Patrick Kristiansen: If one needs 40+mp's to crop a pic into something worth watching, one is not taking one's pics right. And 16mp is enough for just about anyone without a very special need. Not many lenses justify a higher resolution either. And not to mention the need for exceedingly high shutterspeed and/or tripods. Nah, super-high resoultion is bonk imo. Can't wait to receive my em1 and 12-40 lens. And can wait even less to try out my OM-lenses on it.
@ArchiverMFT’s users will have it potentially harder with emotional justification for their purchase and you are right to expect some signs of that in the forums.It is a generalization you can chose to make. It puts them in one bag that doesn’t exist, though. Most of them know why and what they do.Half baked thoughts will be popular with the crowd, and they are the easy way (to another kind of satisfaction).And when it comes to funny, if you give me a choice (and I couldn’t sell) I take that Subaru. It is a much better car.
The IQ of MFT has matured so other more refined choices just like the pure joy of using a particular camera/system are gaining importance. The more now when the choices in CSC have developed so nicely and together with accompanying lenses. great read. &happy shooting
All the picks earned their place deservedly imo and pleasure to read a matured assessment in a bit broader perspective. What fantastic cameras and lenses 2013 has brought.. As to Dpreview awards, otherwise photographers’ subjective rating; it'd have downgraded the reviews for me personally if they were missing. no matter my own sentiments.
That the ultra small camera is liberating in a sense of creativity of its own kind would seem like carrying wood into the wood but trying sony nex6 these days makes that experience fresher. Impressed by the optical quality of the Touit 32/1.8 T* by the way. so much so that I can give up the range and stabilization for it and its speed. it also worked best with my d90 used as a 'compact' before.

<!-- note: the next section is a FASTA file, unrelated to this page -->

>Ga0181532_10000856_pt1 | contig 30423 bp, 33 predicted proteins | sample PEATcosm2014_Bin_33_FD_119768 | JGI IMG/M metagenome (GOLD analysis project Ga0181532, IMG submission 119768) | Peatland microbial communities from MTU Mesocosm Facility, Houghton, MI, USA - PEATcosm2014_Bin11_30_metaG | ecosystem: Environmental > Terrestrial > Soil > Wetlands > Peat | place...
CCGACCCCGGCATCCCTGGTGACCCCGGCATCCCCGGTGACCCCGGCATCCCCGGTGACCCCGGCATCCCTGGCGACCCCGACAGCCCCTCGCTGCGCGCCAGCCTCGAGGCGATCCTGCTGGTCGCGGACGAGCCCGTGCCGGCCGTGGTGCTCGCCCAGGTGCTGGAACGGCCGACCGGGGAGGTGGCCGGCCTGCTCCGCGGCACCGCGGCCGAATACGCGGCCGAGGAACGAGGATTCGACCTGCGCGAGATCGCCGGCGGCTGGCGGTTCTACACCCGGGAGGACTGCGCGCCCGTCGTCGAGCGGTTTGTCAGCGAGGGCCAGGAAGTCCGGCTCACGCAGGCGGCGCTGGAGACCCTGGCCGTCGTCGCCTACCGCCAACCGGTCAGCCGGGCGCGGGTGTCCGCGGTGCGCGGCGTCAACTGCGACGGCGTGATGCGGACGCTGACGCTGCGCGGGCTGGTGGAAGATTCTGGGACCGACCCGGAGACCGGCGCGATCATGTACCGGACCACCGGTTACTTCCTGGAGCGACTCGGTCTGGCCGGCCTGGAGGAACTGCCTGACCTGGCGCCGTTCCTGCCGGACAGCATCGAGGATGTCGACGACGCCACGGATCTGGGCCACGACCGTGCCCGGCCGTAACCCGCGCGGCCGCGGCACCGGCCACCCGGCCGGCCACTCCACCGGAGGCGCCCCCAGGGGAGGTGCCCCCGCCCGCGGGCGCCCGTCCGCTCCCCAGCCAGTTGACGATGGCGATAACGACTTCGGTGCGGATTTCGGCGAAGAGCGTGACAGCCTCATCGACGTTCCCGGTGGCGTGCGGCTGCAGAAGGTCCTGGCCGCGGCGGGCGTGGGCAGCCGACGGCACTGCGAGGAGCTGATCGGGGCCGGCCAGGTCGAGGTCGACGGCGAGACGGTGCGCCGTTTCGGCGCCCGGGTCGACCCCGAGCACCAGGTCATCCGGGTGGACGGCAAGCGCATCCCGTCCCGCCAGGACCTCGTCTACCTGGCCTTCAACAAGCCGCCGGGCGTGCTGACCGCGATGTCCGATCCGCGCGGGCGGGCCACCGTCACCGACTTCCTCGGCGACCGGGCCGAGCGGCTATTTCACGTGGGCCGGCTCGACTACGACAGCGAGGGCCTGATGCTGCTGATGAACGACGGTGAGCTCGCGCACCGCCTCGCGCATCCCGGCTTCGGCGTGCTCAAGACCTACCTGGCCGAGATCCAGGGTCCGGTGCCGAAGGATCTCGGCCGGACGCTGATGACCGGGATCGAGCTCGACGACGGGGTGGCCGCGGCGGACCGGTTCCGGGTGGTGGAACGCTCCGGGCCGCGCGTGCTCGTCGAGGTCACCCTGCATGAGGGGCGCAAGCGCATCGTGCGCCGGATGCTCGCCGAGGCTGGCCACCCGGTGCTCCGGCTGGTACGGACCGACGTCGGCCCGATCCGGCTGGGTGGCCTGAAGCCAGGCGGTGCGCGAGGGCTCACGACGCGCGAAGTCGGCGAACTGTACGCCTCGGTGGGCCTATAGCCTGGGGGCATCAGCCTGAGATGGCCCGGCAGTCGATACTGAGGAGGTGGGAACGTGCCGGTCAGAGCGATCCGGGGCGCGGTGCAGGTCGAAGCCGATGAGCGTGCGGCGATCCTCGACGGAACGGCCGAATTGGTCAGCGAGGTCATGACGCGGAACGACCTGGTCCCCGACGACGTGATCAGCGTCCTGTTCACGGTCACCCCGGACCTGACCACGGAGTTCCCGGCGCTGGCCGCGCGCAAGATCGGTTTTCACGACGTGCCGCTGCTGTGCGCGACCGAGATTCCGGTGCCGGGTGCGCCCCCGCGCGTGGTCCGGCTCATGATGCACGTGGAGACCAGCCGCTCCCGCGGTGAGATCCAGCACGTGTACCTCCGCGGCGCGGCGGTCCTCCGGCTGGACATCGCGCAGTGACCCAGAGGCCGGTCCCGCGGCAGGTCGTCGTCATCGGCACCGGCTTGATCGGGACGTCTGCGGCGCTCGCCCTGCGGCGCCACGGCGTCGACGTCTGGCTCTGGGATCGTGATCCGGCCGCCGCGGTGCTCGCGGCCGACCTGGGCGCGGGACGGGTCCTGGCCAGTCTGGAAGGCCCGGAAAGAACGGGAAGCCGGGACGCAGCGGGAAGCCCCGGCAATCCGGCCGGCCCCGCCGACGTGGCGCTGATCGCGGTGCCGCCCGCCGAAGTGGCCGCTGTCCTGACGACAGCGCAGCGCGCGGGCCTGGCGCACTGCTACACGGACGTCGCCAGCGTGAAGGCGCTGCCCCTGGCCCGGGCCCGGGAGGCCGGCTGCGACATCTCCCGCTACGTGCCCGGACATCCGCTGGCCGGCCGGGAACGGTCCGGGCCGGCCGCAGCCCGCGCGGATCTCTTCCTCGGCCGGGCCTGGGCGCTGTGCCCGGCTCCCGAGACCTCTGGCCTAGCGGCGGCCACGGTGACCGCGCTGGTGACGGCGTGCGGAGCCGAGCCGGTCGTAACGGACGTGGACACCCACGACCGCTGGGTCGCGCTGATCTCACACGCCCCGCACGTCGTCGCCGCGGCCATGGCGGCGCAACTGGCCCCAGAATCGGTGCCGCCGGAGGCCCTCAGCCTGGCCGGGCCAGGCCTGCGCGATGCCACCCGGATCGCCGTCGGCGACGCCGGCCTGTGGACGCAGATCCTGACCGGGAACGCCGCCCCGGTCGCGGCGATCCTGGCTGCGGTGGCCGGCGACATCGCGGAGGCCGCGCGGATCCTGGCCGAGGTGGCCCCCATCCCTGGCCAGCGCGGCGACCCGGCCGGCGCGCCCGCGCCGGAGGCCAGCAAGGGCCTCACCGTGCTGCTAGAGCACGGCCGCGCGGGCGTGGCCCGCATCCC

@CrusaderThis certainly was not neutral temperature lighting, nothing like 5500k daylight and certainly not a control factor. The angle of the Sun’s (variable factor #1) rays passing through the saturated atmosphere (#2) and the mist (#3) shift perceived colour significantly as does the angle at which you are observing from to mention just the greatest ones. Sorry to sound impolite but you better shut down your PC and get out there to the real world before giving advice about nuances of this excellent shot.Hynek
HSway: I like the selection of lenses released at the launch very much. The f4 mid-range zoom is voted the first interest lens on SAR. Speciality lenses will be certainly added. Nikon users ask for compact 35 affordable prime long time. I read the 35/2.8 is only 120g. Very in line with the main concept of the A7 Alphas. If they are very good wide open it all comes spot on. Road map that just showed up confirms the next lenses coming are f4 UWA and large aperture prime.
It seems the camera is equipped with traditional f.p. shutter. It’s loud and a distinct mechanical aspect of the camera, I can understand it. But the trend is different and soft sounding shutters such as in d7000 line and d600 are very popular, including the Q mode. I didn’t see any quiet/silent mode reference re Alphas 7. This shutter can cause problems, and likely to induce vibrations during its mirrorless shutter cycle in tiny bodies. Still probably a profitable choice for the mass market. /